Blessed ---O Lord, Why Have You Forsaken Me?
Micah 6:1-8, Matthew 5:1-12
Some of you may remember the Paul Simon song, “Blessed.” It begins, “Blessed are the meek, for they shall inherit.” The verse ends with the question, “O Lord, why have you forsaken me?”
It is an interesting juxtaposition. “Blessed” – and –“Forsaken.” One would think that being blessed would mean knowing that you are not forsaken. Yet, in our world, when we speak of the “meek of the earth”, do we not think of those whom the world has chosen to forget or ignore or disparage? The meek are those forsaken by the world.
One pastor wrote of visiting parishioners and seeing these Beatitudes adorning their houses. They are poetic. But what do they mean? If we really listen to them, they are disturbing. Who wants to be meek in our world? It sounds like a command to be the world’s doormat – to let others walk all over you! The other attributes are a little more palatable, but they don’t sound like the path to a happy life! Yet, happy is one translation of the Greek word generally translated as “blessed.”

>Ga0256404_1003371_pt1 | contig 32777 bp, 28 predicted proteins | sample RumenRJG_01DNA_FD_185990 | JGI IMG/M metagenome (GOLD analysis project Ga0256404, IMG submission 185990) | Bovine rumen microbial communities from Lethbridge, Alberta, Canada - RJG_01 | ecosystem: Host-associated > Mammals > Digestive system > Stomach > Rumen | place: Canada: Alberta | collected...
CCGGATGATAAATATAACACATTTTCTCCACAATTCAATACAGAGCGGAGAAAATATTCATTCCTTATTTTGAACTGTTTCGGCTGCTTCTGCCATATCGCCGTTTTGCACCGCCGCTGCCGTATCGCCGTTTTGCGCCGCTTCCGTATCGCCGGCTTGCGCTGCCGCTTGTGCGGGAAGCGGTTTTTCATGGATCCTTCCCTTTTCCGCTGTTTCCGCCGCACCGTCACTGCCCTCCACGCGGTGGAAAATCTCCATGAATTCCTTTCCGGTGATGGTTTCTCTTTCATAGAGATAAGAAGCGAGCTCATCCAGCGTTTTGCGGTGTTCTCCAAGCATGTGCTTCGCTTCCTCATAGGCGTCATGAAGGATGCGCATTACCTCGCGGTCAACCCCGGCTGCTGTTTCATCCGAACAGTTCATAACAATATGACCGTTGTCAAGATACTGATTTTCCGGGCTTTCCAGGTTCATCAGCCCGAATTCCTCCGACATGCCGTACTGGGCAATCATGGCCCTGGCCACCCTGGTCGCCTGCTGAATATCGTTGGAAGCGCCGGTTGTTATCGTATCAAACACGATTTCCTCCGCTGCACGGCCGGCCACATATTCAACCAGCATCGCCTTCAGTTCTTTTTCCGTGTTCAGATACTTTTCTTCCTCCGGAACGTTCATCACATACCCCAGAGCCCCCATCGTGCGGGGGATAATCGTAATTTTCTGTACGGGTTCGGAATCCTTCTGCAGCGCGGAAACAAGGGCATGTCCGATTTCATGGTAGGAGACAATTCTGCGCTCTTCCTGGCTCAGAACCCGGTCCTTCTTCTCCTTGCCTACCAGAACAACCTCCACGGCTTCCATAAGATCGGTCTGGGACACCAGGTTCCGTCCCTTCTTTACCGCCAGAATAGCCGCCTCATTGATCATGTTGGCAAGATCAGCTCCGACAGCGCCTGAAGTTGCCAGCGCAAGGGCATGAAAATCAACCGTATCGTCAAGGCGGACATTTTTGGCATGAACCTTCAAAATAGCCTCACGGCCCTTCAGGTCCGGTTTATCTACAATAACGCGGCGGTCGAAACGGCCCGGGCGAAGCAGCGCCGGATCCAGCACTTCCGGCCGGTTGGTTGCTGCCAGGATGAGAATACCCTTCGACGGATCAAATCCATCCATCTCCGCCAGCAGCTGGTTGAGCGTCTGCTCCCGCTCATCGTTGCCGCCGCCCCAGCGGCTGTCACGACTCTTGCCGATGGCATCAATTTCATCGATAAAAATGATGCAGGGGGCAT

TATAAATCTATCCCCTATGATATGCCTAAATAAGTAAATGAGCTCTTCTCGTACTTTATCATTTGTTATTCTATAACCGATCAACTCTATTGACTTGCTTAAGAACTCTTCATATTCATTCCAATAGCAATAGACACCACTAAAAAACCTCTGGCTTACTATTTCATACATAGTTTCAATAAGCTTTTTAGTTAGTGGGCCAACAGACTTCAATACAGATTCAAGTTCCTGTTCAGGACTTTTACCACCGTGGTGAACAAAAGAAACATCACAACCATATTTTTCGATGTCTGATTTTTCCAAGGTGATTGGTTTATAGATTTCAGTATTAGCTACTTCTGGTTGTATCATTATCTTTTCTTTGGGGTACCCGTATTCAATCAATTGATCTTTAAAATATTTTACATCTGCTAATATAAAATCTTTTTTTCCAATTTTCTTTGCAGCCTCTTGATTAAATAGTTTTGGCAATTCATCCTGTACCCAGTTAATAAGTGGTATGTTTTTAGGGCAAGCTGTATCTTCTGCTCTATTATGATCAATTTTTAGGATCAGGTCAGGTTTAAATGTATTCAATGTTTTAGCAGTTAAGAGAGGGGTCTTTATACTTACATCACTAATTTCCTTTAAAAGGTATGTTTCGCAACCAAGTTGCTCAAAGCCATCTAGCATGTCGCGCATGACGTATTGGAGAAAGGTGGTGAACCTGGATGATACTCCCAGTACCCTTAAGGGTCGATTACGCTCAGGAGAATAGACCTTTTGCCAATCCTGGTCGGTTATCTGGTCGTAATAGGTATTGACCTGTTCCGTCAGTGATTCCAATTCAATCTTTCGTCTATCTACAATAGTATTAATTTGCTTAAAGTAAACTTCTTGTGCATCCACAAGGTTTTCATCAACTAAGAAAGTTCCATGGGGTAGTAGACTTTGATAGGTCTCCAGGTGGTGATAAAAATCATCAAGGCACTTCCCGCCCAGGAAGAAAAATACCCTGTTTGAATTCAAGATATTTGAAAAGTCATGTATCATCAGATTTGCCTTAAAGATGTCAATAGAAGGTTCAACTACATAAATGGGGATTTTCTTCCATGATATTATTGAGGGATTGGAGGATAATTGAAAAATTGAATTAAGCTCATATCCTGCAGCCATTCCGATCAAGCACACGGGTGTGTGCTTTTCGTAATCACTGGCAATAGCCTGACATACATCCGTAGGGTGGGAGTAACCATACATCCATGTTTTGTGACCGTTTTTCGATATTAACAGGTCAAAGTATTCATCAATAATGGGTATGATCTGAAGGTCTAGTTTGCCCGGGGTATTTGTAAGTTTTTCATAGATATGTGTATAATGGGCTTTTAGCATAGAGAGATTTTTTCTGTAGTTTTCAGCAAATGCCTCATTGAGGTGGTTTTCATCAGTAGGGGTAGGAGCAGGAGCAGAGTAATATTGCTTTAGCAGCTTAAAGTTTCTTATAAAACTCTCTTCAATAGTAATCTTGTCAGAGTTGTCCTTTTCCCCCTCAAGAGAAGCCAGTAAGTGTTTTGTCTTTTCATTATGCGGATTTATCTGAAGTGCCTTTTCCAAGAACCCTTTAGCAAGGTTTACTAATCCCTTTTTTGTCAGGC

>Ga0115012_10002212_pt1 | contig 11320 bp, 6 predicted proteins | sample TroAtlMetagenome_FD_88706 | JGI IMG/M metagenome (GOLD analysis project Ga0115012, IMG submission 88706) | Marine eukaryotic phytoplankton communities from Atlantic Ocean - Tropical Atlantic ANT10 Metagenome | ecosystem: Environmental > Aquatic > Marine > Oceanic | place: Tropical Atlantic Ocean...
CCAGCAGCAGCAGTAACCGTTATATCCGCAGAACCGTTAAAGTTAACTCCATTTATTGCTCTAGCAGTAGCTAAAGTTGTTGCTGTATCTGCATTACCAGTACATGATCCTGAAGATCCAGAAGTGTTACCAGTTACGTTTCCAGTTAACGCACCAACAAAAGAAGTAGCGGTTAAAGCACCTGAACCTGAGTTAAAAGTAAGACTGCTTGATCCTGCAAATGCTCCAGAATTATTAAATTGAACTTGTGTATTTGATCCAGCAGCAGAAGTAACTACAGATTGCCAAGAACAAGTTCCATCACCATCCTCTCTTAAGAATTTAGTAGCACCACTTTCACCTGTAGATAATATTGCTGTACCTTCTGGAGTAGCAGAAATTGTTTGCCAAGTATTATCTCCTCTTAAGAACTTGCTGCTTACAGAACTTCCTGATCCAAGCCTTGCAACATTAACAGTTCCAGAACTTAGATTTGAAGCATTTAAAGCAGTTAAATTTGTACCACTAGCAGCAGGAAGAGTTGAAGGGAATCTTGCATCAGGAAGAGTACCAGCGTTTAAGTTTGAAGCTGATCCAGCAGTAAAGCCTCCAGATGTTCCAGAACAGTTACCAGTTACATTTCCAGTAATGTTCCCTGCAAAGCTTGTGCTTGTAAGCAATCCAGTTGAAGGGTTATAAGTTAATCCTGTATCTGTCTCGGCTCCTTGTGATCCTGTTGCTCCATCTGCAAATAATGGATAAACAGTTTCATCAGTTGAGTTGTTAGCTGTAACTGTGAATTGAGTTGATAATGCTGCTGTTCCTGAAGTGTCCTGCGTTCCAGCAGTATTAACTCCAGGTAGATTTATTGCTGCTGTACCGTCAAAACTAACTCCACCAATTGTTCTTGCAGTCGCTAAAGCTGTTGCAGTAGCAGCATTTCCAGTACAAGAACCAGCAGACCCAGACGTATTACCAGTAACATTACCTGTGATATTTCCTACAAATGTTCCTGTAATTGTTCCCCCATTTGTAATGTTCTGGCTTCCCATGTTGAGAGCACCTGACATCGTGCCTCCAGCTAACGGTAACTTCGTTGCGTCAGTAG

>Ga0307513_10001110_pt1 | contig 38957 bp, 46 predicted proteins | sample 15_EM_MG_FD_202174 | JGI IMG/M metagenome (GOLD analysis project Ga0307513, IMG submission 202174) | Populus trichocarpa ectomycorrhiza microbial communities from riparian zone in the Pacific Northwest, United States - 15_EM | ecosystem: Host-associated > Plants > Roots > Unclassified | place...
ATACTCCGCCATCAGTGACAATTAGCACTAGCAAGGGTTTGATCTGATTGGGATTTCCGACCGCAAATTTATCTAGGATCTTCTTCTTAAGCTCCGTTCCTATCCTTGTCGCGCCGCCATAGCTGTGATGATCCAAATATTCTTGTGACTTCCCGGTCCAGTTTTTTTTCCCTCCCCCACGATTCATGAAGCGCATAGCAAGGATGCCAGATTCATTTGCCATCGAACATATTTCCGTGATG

Ronald Allen pointed out that neither translation helps if we do not consider the context. Karoline Lewis wrote that each gospel paints the beginning of Jesus’ ministry in a unique way – a way that points to what matters to the gospel writer. In Mark’s gospel, Jesus began with an exorcism, telling us that he would be a boundary crosser. In Luke’s gospel Jesus began his ministry at home, in Nazareth, by speaking in the synagogue. His message so disturbed his hearers that they tried to kill him by pushing him off a cliff. Luke tells us that Jesus’ ministry would always reach out to those that insiders thought were beyond God’s concern. In John’s gospel, Jesus’ ministry began with turning water into wine at the wedding in Cana. He demonstrated God’s abundance.